Shows & Panels
- The 2014 Big Picture on Cyber Security
- AFCEA Answers
- Ask the CIO
- Building the Hybrid Cloud
- Connected Government: How to Build and Procure Network Services for the Future
- Continuing Diagnostics and Mitigation: Discussion of Progress and Next Steps
- Federal Executive Forum
- Federal Tech Talk
- The Intersection: Where Technology Meets Transformation
- Maximizing ROI Through Data Center Consolidation
- Moving to the Cloud. What's the best approach for me
- Navigating Tough Choices in Government Cloud Computing
- The New Generation of Database
- Satellite Communications: Acquiring SATCOM in Tight Times
- Targeting Advanced Threats: Proven Methods from Detection through Remediation
- Transformative Technology: Desktop Virtualization in Government
- Value of Health IT
Shows & Panels
Military officials say overseas contingency operations dollars are vital to ongoing operations around the world, even after the wars end. All the services tell the House Armed Services Committee that OCO funding is helping with readiness and maintenance challenges.
Is that 3.3 percent proposed federal pay raise missing an important political component? Some would say it needs the R word to be a winner, Senior Correspondent Mike Causey says.
Defense officials say they are eagerly awaiting next year's report from a congressionally-chartered commission that's currently examining military compensation. But officials say intense pressure on the top-line defense budget demands significant changes to personnel spending.
House Democrats are pushing for federal employees to get a pay raise next year that's more than three times larger than President Barack Obama proposed. A bill introduced Wednesday by Reps. Gerry Connolly (D-Va.) and Jim Moran (D-Va.) would provide federal employees with a 3.3 percent across-the-board pay raise in 2015.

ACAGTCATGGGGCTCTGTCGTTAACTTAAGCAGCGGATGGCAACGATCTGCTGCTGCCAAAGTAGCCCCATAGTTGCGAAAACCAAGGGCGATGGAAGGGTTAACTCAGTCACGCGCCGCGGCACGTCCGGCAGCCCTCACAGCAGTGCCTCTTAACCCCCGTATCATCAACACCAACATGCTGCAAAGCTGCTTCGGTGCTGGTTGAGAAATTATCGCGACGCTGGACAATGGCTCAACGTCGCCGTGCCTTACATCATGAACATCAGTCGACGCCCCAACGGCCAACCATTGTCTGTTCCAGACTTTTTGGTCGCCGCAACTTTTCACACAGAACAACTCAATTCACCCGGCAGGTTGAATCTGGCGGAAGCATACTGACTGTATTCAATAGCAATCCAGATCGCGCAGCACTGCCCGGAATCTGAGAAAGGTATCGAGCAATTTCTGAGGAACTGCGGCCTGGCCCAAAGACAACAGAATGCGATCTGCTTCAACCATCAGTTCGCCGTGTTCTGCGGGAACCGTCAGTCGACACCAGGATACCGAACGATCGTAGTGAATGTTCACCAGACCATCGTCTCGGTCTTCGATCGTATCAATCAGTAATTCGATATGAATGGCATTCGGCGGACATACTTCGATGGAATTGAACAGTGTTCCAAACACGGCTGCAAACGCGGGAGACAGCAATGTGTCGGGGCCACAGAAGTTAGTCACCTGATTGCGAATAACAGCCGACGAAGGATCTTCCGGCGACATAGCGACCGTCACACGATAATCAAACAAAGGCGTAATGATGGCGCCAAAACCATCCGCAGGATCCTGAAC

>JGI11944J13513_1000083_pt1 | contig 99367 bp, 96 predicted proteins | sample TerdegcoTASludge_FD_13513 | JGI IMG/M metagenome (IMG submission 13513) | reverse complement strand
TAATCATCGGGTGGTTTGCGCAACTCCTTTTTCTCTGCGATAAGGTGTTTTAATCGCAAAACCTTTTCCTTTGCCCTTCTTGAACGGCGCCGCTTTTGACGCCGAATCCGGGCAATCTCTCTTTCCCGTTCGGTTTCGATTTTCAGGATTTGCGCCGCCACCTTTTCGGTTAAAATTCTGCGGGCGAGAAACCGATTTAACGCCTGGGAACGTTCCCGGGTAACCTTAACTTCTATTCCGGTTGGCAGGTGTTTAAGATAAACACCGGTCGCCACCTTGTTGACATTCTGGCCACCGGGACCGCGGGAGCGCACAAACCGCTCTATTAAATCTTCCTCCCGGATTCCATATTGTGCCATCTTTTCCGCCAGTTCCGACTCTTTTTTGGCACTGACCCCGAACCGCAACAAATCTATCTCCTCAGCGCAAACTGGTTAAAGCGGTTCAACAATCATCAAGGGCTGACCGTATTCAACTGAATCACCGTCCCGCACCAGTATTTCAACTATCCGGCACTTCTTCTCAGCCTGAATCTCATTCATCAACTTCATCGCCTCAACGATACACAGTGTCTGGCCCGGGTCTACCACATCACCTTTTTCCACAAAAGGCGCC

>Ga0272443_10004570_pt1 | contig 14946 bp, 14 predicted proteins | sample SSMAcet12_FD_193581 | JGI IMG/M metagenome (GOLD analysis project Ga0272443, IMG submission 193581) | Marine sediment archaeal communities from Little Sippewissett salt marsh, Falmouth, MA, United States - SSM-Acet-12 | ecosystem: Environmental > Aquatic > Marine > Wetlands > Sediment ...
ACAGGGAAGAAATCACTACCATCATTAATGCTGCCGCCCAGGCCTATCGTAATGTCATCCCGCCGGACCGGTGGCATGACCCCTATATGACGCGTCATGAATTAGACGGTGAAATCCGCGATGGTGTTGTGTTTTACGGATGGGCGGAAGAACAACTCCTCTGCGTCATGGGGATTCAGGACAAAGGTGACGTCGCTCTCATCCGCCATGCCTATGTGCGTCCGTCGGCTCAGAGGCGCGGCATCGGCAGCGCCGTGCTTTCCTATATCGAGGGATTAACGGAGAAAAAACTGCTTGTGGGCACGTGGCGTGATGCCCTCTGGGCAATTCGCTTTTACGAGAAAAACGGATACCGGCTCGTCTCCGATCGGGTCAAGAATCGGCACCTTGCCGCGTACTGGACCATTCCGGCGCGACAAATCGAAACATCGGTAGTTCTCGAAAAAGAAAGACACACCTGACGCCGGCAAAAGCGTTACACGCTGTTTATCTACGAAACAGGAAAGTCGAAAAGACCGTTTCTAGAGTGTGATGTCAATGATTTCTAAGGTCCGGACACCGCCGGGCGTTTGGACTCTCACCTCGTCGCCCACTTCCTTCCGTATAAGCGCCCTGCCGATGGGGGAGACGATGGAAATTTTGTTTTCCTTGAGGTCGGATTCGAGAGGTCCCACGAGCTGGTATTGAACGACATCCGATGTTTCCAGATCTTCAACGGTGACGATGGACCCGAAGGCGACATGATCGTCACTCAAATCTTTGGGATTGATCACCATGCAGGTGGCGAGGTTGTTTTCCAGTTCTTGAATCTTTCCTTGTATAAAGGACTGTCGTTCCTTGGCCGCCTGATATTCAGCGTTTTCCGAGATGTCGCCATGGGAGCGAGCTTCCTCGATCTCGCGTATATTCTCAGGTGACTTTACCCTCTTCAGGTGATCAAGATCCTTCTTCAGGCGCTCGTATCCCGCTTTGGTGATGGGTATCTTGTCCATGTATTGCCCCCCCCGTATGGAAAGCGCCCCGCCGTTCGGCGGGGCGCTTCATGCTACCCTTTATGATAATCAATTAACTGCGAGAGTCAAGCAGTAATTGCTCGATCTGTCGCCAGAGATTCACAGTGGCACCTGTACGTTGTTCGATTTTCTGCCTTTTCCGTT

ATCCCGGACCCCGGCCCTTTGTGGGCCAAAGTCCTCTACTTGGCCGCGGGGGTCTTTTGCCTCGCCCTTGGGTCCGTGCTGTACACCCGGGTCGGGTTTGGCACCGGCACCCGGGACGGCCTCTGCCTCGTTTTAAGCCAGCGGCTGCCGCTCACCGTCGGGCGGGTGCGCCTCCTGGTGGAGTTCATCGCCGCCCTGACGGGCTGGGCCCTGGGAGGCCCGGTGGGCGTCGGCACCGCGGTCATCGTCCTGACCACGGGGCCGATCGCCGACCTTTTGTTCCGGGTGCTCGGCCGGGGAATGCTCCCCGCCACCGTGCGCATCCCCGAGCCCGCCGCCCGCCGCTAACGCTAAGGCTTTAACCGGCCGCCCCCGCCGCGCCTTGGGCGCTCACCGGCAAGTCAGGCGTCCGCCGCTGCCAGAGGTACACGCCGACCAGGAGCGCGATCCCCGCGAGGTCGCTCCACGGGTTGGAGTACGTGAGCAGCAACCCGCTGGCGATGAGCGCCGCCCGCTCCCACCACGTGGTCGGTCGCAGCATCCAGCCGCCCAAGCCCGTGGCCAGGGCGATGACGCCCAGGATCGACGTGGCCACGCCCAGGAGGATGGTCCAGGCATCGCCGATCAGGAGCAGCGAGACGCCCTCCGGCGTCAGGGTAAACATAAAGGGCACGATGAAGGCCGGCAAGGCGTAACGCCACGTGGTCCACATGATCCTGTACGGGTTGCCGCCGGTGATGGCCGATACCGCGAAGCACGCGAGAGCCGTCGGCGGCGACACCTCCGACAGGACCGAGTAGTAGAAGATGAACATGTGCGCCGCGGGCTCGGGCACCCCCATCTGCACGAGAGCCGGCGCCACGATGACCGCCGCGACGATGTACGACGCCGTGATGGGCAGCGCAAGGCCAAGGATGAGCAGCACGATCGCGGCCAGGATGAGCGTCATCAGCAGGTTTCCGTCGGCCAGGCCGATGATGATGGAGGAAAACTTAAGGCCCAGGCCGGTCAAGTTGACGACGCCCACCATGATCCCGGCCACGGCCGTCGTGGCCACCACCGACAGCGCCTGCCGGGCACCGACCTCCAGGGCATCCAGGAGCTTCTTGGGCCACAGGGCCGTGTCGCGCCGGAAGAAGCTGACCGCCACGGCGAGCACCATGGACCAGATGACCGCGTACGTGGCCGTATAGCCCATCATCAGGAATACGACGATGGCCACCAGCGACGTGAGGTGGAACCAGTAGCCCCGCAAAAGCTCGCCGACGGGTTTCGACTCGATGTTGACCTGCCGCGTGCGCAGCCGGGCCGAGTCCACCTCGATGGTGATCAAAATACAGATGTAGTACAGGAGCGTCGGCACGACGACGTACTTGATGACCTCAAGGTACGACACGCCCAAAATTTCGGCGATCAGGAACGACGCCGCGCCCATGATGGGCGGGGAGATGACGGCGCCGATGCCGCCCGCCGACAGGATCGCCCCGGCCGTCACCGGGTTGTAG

The Army says it is now replacing funds in its readiness accounts that were depleted when cuts under sequestration first kicked in a year ago. But last year's readiness problems are likely to repeat in 2016 and beyond if Congress allows the automatic Defense cuts in current law to persist.
Congress will try again this session on cybersecurity legislation, but some of the problems that prevented it from passing the last several years are back again. Sen. Tom Carper (D-Del.), chairman of the Senate Homeland Security and Governmental Affairs Committee, talked to In Depth with Francis Rose about cyber legislation in his office on Capitol Hill today. He says the landscape looks a little different for the legislation this time around.
Reps. Darrell Issa (R-Calif.), the chairman of the oversight committee, and John Mica (R-Fla.), chairman of the Government Operations subcommittee, want OMB to provide data to the committee on excess federal properties valued at $50 million or more. The committee has been seeking this information for more than two years, "yet these requests have consistently gone unfulfilled," Issa and Mica wrote in a March 24 letter to OMB Director Sylvia Burwell.